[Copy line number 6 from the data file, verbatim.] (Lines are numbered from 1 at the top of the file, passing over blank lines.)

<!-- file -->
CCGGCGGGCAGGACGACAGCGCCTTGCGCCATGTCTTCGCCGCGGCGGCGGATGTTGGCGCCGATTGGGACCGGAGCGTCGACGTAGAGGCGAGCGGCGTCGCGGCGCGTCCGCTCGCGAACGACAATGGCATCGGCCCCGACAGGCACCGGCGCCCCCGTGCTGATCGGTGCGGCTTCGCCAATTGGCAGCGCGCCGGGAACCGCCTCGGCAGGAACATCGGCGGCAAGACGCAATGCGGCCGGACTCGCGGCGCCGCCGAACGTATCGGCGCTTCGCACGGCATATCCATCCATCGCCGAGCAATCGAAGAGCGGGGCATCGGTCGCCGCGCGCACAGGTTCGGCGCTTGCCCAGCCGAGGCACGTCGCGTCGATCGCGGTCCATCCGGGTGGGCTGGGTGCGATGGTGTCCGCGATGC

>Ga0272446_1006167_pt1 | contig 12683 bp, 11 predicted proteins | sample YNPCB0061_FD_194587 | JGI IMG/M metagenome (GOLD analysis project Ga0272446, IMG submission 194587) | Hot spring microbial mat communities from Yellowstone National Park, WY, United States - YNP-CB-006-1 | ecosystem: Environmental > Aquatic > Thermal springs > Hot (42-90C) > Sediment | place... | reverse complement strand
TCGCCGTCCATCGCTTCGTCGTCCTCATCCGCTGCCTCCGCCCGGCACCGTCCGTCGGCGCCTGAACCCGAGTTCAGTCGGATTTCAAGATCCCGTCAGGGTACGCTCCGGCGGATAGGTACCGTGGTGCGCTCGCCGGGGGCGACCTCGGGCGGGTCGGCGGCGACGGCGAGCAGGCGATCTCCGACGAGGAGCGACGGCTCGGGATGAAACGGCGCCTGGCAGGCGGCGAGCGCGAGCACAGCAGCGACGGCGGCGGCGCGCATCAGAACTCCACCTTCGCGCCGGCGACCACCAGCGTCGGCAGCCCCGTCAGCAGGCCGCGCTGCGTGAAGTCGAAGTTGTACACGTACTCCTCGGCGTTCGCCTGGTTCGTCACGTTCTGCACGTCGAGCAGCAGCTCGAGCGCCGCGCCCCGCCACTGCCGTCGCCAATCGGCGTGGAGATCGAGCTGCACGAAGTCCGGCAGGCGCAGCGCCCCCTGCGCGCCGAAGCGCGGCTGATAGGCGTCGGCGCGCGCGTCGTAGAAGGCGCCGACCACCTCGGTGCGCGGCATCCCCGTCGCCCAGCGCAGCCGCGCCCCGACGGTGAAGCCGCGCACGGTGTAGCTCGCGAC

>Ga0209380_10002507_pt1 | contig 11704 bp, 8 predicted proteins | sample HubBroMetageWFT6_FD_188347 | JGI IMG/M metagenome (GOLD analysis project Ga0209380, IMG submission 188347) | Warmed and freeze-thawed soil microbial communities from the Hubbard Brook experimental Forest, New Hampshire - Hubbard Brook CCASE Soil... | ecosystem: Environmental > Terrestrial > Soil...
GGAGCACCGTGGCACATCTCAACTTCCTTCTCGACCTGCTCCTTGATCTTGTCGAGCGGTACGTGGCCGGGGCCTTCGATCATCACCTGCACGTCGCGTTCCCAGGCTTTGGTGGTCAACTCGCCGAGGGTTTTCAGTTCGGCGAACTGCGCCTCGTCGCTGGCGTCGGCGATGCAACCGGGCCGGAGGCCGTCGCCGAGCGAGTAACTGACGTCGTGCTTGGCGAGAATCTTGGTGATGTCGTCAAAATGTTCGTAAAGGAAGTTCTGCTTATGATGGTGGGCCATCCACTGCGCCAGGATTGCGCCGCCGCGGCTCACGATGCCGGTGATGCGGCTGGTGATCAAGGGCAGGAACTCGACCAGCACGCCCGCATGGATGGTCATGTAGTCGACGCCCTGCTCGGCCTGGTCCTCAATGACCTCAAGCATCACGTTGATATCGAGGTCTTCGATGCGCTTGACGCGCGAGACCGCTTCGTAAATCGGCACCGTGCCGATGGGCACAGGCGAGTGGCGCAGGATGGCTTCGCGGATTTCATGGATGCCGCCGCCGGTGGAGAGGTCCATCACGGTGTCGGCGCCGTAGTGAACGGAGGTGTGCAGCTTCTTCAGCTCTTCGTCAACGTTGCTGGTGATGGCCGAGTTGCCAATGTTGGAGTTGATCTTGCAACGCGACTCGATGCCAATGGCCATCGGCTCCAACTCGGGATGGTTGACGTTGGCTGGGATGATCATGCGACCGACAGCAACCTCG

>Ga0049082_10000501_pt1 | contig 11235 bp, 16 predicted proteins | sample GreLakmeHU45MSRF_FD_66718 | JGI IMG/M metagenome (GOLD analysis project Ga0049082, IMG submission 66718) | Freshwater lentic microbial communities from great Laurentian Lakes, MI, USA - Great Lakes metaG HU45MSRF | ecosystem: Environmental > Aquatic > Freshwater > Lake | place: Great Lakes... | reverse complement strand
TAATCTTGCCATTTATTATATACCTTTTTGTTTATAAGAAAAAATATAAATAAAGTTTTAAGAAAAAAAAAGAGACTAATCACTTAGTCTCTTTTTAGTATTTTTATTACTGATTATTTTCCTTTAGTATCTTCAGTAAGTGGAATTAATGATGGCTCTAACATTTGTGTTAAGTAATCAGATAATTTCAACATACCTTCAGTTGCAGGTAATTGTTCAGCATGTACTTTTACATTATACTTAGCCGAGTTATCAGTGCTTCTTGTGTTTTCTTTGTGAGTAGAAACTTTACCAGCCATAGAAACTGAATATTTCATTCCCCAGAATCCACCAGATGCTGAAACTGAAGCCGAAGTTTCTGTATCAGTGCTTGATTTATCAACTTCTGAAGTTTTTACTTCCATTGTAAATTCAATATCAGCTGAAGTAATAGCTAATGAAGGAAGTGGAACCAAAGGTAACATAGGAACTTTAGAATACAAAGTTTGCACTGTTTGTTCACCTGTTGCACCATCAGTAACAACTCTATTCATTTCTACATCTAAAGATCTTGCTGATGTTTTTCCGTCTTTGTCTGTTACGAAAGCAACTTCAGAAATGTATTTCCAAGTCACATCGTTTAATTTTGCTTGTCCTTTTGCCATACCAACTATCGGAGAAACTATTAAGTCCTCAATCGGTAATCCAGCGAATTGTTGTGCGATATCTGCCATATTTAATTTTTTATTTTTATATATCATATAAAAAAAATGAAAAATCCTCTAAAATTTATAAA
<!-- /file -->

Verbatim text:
>Ga0049082_10000501_pt1 | contig 11235 bp, 16 predicted proteins | sample GreLakmeHU45MSRF_FD_66718 | JGI IMG/M metagenome (GOLD analysis project Ga0049082, IMG submission 66718) | Freshwater lentic microbial communities from great Laurentian Lakes, MI, USA - Great Lakes metaG HU45MSRF | ecosystem: Environmental > Aquatic > Freshwater > Lake | place: Great Lakes... | reverse complement strand